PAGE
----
The Year of Passwordless

By February 11, 2021February 16th, 2021Thoughts

Last year was like no other. A once-in-a-generation pandemic completely upended our normal way of life and doing business, and it only now feels like we can we begin to look back on 2020 with a collective sigh of relief. Still, there’s a lot we can learn from last year (the ways in which technology propped us up during the pandemic and let us down, for example) that can influence and inform what we resolve to do differently in 2021.

One resolution I advocate is to commit to making 2021 “The Year of Passwordless.”

Why Passwordless?

Why passwordless? It’s simple … breaches. In the latest release of Verizon’s Data Breach Investigations Report, over 80% of breaches are caused by credential theft. And successful breaches equate to $$$ — lots of it. Conservative estimates put the total cost of ransomware breaches worldwide at more than $1 billion.

The payout for one ransomware breach increased from $41,000 in the third quarter of 2019 to $233,817 in the same period of 2020.

And it’s no wonder bad actors are attracted to it — it’s easy money. Consider that the payout for one ransomware breach increased from $41,000 in the third quarter of 2019 to $233,817 in the same period of 2020. There’s no sign that the trend is abating, and with the cost of each breach rising significantly, businesses must rethink their identity access management strategy.

How does going passwordless solve this problem? Very simply, if there is no password, there is no password to steal. If there is no password to steal, there is no credential theft and therefore no breach (at least, not using stolen credentials as a vector). The concept of passwordless is to use attributes other than a password to authenticate the user.

If there is no password, there is no password to steal. If there is no password to steal, there is no credential theft and therefore no breach.

The most common methods for passwordless authentication are:

  • Push notification application
  • Biometrics
  • Smart key / token

Microsoft boasts that more than 150 million people already sign in every month using its passwordless feature — a level of adoption so impressive that Microsoft declared 2020 “a breakthrough year for passwordless technology.” Identity providers, such as Okta, are expanding their offerings with passwordless capabilities. And pure play passwordless identity authentication providers, such as Trusona and Beyond Identity, are bringing passwordless to another level with dynamic identity authentication and public key technology and certificates respectively.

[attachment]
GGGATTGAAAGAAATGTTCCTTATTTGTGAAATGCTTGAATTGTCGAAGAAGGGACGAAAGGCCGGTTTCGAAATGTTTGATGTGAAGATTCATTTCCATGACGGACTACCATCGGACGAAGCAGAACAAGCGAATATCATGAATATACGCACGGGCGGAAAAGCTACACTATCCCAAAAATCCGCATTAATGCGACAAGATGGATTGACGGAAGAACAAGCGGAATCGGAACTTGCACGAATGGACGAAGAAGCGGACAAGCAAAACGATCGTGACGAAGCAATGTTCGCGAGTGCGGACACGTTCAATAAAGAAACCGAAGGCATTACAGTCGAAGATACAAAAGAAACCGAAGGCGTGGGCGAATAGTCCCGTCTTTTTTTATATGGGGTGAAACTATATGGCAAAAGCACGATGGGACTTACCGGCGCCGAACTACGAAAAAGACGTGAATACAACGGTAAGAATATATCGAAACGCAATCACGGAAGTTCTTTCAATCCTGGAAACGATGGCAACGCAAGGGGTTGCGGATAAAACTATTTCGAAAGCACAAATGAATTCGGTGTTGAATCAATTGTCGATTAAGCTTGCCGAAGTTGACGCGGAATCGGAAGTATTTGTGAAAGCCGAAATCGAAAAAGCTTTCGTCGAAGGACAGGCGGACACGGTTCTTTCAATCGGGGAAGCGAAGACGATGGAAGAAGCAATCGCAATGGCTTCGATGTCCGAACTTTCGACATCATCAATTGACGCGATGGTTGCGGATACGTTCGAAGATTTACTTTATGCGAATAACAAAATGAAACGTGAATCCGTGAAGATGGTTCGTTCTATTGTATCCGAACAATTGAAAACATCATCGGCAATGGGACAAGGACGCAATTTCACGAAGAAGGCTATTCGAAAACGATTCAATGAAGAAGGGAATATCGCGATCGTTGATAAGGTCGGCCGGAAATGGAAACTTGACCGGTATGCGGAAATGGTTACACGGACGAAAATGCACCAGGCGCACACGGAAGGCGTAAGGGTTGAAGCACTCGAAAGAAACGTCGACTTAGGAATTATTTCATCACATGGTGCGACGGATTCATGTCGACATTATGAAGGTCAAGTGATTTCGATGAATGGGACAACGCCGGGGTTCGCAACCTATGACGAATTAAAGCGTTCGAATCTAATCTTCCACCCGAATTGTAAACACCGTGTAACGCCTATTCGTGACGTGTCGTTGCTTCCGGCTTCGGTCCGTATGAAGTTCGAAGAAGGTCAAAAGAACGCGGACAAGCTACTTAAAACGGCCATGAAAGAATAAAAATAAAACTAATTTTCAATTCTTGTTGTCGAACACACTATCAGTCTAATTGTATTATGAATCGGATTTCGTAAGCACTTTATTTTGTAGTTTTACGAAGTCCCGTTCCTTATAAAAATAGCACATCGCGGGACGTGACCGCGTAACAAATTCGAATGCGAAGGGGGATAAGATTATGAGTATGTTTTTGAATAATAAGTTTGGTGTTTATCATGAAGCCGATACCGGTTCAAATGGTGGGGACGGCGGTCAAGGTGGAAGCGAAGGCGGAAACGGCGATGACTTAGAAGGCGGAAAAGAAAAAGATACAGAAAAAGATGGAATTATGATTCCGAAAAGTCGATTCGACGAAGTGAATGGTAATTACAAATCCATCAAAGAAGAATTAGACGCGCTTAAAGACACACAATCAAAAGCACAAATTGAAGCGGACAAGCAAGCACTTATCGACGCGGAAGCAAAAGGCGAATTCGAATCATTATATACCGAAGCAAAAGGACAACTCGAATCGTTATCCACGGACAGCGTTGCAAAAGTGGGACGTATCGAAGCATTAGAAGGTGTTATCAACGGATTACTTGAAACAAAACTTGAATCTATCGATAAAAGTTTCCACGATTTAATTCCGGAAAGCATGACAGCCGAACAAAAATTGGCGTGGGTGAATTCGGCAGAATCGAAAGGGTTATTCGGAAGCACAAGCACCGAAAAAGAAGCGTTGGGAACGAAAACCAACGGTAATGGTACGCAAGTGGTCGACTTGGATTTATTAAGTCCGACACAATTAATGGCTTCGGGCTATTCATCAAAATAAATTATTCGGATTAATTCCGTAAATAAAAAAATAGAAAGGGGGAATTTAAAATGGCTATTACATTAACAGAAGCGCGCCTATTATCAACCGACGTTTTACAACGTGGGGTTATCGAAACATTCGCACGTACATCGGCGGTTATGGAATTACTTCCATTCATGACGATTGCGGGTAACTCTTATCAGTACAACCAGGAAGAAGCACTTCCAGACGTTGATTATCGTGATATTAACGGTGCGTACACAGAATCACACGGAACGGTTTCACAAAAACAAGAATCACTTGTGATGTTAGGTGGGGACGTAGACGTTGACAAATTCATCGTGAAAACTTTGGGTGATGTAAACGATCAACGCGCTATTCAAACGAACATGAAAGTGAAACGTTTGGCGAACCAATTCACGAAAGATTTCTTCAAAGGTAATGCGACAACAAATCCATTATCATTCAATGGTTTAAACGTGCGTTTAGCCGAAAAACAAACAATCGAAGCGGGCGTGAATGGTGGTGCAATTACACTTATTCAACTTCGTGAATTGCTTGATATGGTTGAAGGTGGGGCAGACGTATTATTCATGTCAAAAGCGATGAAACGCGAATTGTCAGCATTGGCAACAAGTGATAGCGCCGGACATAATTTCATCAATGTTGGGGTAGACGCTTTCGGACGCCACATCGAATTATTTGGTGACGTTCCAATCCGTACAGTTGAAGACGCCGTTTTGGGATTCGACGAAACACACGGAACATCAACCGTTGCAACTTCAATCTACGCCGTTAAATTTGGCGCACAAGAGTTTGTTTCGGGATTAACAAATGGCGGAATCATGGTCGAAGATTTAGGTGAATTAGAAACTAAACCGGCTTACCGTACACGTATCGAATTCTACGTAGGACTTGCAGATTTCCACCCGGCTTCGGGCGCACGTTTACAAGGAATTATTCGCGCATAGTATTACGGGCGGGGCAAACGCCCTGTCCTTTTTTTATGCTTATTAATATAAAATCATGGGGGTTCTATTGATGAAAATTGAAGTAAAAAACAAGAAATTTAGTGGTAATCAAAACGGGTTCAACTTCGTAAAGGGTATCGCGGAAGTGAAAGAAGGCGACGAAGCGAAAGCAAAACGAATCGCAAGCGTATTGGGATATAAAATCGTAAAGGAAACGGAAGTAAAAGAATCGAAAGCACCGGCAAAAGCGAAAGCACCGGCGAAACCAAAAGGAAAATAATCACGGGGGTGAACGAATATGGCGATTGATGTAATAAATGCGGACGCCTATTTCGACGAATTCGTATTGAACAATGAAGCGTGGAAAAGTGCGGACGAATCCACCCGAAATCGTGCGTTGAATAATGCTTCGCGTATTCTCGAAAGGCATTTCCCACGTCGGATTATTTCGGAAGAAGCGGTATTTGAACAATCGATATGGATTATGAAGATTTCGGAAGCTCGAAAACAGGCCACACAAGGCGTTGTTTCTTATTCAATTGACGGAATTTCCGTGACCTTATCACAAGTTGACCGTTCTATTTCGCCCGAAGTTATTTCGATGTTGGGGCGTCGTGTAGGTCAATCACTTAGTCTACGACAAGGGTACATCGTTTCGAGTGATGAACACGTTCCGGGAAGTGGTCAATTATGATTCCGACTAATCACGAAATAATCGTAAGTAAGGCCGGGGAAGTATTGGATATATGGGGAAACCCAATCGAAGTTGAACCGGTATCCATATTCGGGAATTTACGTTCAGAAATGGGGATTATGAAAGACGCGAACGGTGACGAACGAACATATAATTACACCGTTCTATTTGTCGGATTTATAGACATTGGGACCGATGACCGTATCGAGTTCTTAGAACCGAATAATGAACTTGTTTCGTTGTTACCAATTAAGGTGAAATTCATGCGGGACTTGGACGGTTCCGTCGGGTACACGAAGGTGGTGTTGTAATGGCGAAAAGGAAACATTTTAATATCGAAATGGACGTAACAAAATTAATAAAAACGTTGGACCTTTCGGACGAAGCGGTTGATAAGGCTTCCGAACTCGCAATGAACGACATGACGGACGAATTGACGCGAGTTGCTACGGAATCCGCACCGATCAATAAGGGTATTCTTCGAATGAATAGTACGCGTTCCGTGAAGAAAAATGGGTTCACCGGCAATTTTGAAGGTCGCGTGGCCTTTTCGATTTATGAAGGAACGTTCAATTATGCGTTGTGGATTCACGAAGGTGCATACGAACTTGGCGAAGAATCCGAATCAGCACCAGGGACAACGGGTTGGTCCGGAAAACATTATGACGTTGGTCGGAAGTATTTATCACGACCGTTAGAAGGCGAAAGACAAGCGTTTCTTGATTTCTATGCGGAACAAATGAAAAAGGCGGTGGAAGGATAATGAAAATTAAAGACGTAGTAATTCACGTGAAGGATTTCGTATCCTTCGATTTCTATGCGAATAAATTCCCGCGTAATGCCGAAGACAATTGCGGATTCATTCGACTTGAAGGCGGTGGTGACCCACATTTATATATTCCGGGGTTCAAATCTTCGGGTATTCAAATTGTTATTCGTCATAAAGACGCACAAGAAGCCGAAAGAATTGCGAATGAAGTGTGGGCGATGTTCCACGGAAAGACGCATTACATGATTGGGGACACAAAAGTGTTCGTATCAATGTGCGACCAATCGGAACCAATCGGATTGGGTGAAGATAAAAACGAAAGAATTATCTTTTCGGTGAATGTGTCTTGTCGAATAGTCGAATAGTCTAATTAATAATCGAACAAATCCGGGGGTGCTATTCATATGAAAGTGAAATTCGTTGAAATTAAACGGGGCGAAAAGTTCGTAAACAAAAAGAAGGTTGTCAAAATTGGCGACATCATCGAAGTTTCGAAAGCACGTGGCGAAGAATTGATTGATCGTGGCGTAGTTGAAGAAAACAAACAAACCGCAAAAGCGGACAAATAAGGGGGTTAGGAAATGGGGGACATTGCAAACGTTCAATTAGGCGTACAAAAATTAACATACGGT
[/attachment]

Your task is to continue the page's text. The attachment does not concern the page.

In fact, Beyond Identity so believes in passwordless that they’ve launched a campaign to help drive adoption called “Go Passwordless.” The campaign offers its passwordless identity for free to “any company that wants to offer its employees or customers a completely frictionless and fundamentally secure authentication experience.”

Looking Toward the Future

Although passwordless solves the problem of breaches today, there remains the question of whether it will five or ten years from now. Which is why we must change the way we authenticate users and how private data is stored in general to solve this problem once and for all.

As long as there’s a repository for personal/private data, there will always be the risk of a breach. Organizations that host private data are the custodians of that data. What this means, unfortunately, is that users don’t have control of their own data and implicitly trust that their data is being safeguarded properly. If we’re going to fix this, we need a tectonic shift in the way private data is stored. This shift is called “decentralization” or decentralized identity.

If we’re going to fix this, we need a tectonic shift in the way private data is stored. This shift is called ‘decentralization’ or decentralized identity.

Plenty of research is underway exploring the concept of decentralized identity. Microsoft has backed a project called “Identity Overlay Network (ION).” World Wide Web inventor Sir Tim Berners Lee is working on a project called “Solid,” which “aims to radically change the way web applications work today, resulting in true data ownership as well as improved privacy.” These projects are just a sampling of the research and development currently being done to solve identity and privacy issues that are plaguing the web today.

Moving Away from Passwords

Until decentralized identity is mainstream and available as an enterprise solution, we need to accelerate the move away from passwords as the only factor for authentication. Below is a quick list of best practices for those who are still using passwords:

  • Enable multi-factor authentication (MFA). (Microsoft and Google agree that over 99% of account attacks can be blocked with MFA.)
  • Do not reuse passwords.
  • Use a password manager. (The average business user has 190 passwords. Without a password manager, users will absolutely reuse passwords.)
  • Enable passwordless authentication, deploying one or more of these solutions:
    • Passwordless MFA
    • Biometric authentication (Windows Hello for Business)
    • Security keys

We can prevent breaches with these kind of password tools and alternatives. All we need now is the resolve and commitment to do so, ensuring 2021 is “The Year of Passwordless.”

Let’s do this.

Until next month, stay safe everyone.

Thomas Whang

Author Thomas Whang

CTO at Impelix

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